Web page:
My No-Longer-Secret Shame

I need to tell you a shocking secret, but you must promise not to tell anyone. If you tell even one other person, it will ruin my professional reputation and call my credentials as a friend of culture and the written word into question.

Okay. Here goes.

I, Robert Benson, have never read Of Mice and Men.miceandmen

Shocking, right? I’m a college library director, and I’ve never even once read this short, accessible literary classic. My team at work found me out this week and are now questioning their life choices. How can they work on a library team led by someone who has never taken the time to experience a 100 page staple of American literature read by millions of American middle school students every single year? I have no answers.

It gets worse.

I also have never read Pride and Prejudice; The Diary of Anne Frank; Little Women; Wuthering Heights; The Picture of Dorian Gray; or The Old Man and the Sea.

I once started Moby Dick but thought it was boring and stopped.

Hard Times is the only Charles Dickens novel I have ever read.

I’ve never watched Gone with the Wind, Casablanca or Breakfast at Tiffany’s.

I don’t particularly enjoy Duke Ellington, Louis Armstrong or Billie Holiday recordings. I desperately love the music but the sound quality of those early recordings hurts my ears.

Too much? I know it’s painful, but there’s more you need to know.

Most rhyming poetry is willfully opaque and boring. Unless its not.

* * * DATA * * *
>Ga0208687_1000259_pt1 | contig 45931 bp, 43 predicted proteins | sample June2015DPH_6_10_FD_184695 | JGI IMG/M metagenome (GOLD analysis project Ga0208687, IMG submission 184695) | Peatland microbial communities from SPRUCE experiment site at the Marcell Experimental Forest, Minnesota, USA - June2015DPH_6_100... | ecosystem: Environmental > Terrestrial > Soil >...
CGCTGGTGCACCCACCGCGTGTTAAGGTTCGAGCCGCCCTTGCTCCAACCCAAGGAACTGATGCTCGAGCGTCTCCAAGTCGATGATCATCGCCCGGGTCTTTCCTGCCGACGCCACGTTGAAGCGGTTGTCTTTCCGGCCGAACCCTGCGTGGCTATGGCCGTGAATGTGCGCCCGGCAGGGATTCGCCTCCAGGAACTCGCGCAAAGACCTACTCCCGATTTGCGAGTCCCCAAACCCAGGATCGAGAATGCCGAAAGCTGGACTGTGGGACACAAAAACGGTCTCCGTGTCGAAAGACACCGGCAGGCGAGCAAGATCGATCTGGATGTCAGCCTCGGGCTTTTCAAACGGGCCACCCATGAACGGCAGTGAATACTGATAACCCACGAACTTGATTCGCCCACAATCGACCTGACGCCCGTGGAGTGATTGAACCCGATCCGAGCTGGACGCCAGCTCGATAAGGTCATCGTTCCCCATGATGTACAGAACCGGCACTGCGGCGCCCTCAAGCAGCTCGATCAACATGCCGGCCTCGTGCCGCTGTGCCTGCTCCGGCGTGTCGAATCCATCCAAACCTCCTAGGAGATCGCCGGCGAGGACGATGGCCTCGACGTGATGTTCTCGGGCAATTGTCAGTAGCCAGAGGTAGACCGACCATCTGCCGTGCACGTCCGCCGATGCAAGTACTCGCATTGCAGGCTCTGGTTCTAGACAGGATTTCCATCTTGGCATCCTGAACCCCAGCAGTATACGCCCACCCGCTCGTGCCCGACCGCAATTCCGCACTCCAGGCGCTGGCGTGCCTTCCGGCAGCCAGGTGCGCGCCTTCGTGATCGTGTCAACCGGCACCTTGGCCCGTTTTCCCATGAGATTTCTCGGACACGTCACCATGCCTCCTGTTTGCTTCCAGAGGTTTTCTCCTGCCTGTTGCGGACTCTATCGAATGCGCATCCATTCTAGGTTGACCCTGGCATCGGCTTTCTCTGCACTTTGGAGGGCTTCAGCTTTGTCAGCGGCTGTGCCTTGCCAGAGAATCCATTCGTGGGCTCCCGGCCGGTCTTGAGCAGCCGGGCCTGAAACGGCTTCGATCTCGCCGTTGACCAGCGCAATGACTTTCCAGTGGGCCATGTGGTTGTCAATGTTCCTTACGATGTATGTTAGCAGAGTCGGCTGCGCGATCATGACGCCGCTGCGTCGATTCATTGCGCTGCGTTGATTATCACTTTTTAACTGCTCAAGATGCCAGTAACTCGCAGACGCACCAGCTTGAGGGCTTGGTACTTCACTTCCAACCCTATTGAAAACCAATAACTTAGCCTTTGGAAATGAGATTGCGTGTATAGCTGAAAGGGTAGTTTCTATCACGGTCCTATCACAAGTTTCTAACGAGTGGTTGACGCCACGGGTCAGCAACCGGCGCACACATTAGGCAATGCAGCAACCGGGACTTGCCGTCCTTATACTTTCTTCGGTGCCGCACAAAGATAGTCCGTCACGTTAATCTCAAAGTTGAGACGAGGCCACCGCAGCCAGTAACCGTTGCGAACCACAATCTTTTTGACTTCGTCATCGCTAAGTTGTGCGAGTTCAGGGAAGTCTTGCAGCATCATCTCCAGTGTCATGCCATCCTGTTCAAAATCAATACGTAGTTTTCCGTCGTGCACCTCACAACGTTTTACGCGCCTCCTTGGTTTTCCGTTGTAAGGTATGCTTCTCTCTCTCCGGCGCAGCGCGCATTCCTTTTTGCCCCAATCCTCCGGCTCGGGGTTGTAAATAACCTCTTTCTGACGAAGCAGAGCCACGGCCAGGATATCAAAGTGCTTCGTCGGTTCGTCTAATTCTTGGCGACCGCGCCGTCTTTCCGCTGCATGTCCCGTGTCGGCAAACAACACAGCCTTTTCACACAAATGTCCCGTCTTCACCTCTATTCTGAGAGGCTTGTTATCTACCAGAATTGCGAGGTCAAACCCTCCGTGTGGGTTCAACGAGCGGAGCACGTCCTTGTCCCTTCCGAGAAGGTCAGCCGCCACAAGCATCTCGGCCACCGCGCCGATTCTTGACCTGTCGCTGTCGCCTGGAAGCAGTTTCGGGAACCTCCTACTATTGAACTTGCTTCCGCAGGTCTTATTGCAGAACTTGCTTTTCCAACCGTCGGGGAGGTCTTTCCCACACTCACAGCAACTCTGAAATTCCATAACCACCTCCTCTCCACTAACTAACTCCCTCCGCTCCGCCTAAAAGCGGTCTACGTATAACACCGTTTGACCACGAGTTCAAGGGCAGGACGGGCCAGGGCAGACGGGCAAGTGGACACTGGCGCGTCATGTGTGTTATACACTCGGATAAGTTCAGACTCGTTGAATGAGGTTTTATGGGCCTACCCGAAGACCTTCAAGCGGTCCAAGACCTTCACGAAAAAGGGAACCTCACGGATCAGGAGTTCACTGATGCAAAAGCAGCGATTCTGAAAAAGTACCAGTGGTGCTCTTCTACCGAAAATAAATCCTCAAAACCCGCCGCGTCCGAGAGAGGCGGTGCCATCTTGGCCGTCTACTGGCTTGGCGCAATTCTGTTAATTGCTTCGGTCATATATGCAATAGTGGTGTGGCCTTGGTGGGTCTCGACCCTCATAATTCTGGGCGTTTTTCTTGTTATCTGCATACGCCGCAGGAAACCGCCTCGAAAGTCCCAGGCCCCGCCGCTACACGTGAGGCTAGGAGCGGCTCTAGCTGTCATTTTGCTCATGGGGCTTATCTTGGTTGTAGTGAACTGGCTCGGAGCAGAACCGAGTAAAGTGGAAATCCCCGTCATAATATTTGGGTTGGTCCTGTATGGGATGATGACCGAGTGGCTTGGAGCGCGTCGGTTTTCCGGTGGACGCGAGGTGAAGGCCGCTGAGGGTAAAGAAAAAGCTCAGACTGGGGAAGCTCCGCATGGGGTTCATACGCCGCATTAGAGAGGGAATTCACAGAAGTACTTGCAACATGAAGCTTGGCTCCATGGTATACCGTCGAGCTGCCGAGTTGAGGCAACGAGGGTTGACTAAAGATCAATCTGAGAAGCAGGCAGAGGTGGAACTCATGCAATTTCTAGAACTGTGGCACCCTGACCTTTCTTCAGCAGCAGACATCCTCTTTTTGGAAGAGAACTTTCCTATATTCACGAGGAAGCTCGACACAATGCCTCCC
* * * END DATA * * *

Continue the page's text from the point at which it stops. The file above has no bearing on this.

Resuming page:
Emily Dickinson seems pretty sexy to me, but I can’t explain why.

I definitely enjoy William Blake’s poems best as decoration for his engravings.

I don’t get the big deal about Robert Frost.

When I read Shakespeare, I don’t feel like I completely understand what’s happening or even what the characters are saying until I can see it happening on the screen or stage.

You still with me? Are we still friends?

I’m sorry you had to find out this way. I know this is a lot to process.

In my defense, there’s a lot of culture to take in, and we keep making more of it.

I am 43 years old and have been actively reading a book every day of my life since I was five. My Goodreads profile says I have read 462 books, but that’s just since I started keeping track in 2008.

I have read a lot of great stuff, both classic and contemporary, but there’s so much greatness I cannot take it all in.

My “To Watch” list is a hot mess. I hope to live long enough to see Gone with the Wind, Casablanca, Breakfast at Tiffany’s and 200+ other classic films that will make my life richer but one of my best friends loaned me the first three seasons of Game of Thrones on DVD over two years ago, and I still haven’t returned them. Sorry, not sorry.

There are 24 hours in a day, seven days in a week, 52 weeks in a year. Movies last about 2 hours. You do the math. There’s a mathematical limit. I sleep, eat and work. I have a family. We do stuff together.

At this moment right now, I am listening to Yo-Yo Ma’s rendition of “Sarabande” from The Cello Suites Inspired by Bach. This gorgeous 6 minute and 36 second track is just one of 8706 songs in my iTunes library rated 4 stars or higher. It would take 25.6 days of continuous listening to hear all of those songs I love play just one time. I’m trying. I have a version of my playlist sorted by date last played and another which extracts only those songs I haven’t played in the past year. There are 621 songs on that list which would take 48 continuous hours to hear. I still buy music.

But I digress. I was telling you about how I haven’t read Of Mice and Men. Yet.

You and I live in a miraculous time amidst the staggering abundance of cultural riches. At any given moment, we can access visual, aural and written art created across most of recorded human history. It is, in fact, the absolute greatest time to be a person.